Week in Review
Week Ending: Friday, October 26, 2018
Recap & Commentary
Global markets fell for the week on continued concerns about trade tensions. Investors were particularly focused on corporate earnings reports and comments by management teams that might provide insight into the impact of current trade policy on corporate fundamentals and by extension, broader economic growth.
For the week, the S&P fell –3.94%, its fourth-largest weekly decline of the year. Since reaching an all-time high in late September, the S&P is now down nearly -9.5%, very close to “correction” territory, defined as a decline of 10% or more from recent highs. According to Wilshire Associates, U.S. equity markets lost a total of $1.2T last week. As prices have fallen, valuations have become more attractive. At Friday’s close, the S&P 500 was trading at 16.3x forward 12-month earnings, down from18.1x as recently as late September and also below its 5-year average of 17.5x.
In a widely expected move, the European Union rejected Italy’s budget saying that the government was “openly and consciously” going against the previous commitment to shrinking the country’s deficit. Italy currently has the second highest debt-to-GDP ratio in the EU after Greece, at 131%.
Germany’s Angela Merkel announced that she will step down as chancellor in 2021 and the chair of her party this December. The announcement came after her party again suffered significant losses in regional elections held over the weekend.
Through Friday 48% of S&P 500 companies had reported third-quarter earnings. Of these, 77% and 59% have beaten their earnings and sales forecasts, respectively. According to industry group FactSet, earnings growth is currently tracking at 22.5%, up from last week’s forecasted growth of 19.4%. The upcoming week will see 139 S&P 50 companies report results. With investors watching closely to determine any potential impacts from trade and tariffs, volatility will likely remain heightened.
Economic Bullet Points
GDP—Third quarter GDP topped consensus expectations by two-tenths of a percent after growing at an annualized 3.5% rate. Despite the “beat,” the Q3 print represents a modest downshift from the 4.2% number registered last quarter, however, it shows that US economic growth remains above average. Importantly, this pace of expansion will likely lead the Fed to continue gradually raising rates given the strong labor market and firming inflation.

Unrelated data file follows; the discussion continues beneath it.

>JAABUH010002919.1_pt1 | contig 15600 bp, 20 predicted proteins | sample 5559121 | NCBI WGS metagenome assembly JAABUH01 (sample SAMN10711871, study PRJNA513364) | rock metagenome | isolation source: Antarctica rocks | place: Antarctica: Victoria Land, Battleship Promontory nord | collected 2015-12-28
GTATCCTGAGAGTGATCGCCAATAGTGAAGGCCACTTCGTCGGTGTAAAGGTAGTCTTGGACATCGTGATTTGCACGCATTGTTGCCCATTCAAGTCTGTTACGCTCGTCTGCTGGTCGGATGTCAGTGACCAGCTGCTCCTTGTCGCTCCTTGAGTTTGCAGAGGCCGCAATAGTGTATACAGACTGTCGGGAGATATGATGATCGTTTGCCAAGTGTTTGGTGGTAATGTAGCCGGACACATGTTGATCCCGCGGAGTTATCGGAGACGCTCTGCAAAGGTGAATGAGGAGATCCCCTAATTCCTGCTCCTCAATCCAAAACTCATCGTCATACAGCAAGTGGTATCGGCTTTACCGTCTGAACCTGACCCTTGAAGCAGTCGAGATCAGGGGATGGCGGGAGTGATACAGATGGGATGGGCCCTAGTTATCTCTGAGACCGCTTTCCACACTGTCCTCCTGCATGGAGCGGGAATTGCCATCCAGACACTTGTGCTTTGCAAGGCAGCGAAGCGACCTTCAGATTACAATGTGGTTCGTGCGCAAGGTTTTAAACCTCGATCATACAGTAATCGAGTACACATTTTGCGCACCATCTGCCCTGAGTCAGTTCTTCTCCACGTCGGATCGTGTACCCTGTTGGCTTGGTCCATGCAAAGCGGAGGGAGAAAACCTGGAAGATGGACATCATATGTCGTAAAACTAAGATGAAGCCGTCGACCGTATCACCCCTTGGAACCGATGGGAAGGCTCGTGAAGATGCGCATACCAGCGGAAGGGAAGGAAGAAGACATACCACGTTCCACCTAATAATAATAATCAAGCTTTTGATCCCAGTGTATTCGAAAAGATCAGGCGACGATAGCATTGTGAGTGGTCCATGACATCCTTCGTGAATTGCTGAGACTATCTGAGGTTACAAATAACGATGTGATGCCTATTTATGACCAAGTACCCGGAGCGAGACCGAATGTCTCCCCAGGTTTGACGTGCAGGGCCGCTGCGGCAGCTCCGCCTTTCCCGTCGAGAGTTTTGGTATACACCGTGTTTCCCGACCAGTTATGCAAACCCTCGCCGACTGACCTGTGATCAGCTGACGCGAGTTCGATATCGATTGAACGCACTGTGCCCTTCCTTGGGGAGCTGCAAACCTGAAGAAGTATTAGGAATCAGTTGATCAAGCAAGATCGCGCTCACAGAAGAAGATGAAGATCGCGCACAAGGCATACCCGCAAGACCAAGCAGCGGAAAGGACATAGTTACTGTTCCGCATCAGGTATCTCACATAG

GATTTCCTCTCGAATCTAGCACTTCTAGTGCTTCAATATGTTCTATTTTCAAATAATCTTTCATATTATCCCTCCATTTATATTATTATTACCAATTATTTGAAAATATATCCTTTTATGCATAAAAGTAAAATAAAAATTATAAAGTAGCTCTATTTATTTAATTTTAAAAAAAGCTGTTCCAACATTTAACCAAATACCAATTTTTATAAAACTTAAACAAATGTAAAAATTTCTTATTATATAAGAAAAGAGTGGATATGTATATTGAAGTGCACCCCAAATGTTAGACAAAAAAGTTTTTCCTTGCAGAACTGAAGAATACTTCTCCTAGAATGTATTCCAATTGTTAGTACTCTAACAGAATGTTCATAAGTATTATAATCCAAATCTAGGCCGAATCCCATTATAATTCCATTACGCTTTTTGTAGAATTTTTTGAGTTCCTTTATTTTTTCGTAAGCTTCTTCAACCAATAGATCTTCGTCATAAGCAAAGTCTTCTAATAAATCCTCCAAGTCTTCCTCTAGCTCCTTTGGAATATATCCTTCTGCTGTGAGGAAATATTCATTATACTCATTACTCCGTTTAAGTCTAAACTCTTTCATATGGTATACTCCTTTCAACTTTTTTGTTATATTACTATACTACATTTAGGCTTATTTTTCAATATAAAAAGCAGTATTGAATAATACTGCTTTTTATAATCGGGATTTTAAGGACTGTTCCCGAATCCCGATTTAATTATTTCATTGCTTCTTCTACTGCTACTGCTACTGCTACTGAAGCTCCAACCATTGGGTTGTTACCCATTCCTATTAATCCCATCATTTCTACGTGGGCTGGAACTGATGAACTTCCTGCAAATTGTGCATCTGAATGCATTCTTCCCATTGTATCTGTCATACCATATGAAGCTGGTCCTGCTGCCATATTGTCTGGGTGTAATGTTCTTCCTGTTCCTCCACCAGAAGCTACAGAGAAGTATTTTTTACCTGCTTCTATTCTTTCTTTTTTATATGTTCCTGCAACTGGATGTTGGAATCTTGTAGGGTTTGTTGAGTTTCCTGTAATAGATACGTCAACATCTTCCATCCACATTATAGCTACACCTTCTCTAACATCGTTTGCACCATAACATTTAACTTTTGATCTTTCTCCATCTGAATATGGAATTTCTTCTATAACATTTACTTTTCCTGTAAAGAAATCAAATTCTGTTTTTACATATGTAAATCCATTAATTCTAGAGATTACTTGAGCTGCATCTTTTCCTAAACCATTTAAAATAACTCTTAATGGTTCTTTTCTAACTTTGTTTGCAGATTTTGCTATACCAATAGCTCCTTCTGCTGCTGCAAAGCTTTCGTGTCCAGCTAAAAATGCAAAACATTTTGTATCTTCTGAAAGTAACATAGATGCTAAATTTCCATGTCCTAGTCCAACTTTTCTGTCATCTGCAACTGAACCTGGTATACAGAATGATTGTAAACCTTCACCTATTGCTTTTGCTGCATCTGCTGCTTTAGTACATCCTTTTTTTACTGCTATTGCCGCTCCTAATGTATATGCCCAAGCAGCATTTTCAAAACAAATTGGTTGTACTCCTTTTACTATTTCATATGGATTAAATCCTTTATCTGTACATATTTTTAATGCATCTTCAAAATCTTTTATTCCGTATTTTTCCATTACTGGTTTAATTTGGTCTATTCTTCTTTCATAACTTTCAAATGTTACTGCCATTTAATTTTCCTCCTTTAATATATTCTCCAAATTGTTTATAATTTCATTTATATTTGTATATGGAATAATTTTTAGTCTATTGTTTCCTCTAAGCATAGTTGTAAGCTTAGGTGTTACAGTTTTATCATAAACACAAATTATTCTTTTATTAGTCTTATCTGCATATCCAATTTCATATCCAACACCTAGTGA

Housing—Weakness in the housing sector continued in September as New Home Sales declined 5.5%. Year to date, however, New Home Sales are up 3.4% a number slightly better than existing homes sales which are trending lower year to date.
Durable Goods Orders rose a better than expected 0.8%, driven by a doubling of orders for defense aircraft and a slight increase in transportation orders.
International Trade—September’s trade deficit widened to a deeper-than-expected -76B versus the -74.7B expectation, which loosely implicates the negative effects of the ongoing trade war.
As of Friday, 192 stocks within the S&P 500 were down at least –10% YTD, while 103 stocks were down at least –20%, YTD.
Market Indices Week of 10/26
S&P 500 -3.9%
Russell 2000 -3.8%
MSCI EAFE -3.9%
MSCI EM -3.3%
Barclay’s Agg. 0.5%
US Dollar Index 0.7%
10-Yr Yield 3.08%
Oil ($/bl) $68
Gold ($/oz) $1,234
The Week Ahead
- Personal Income and Outlays
- Case-Shiller HPI
- Consumer Confidence
- Productivity and Costs
- ISM Manufacturing Index
- International Trade
- Employment Situation
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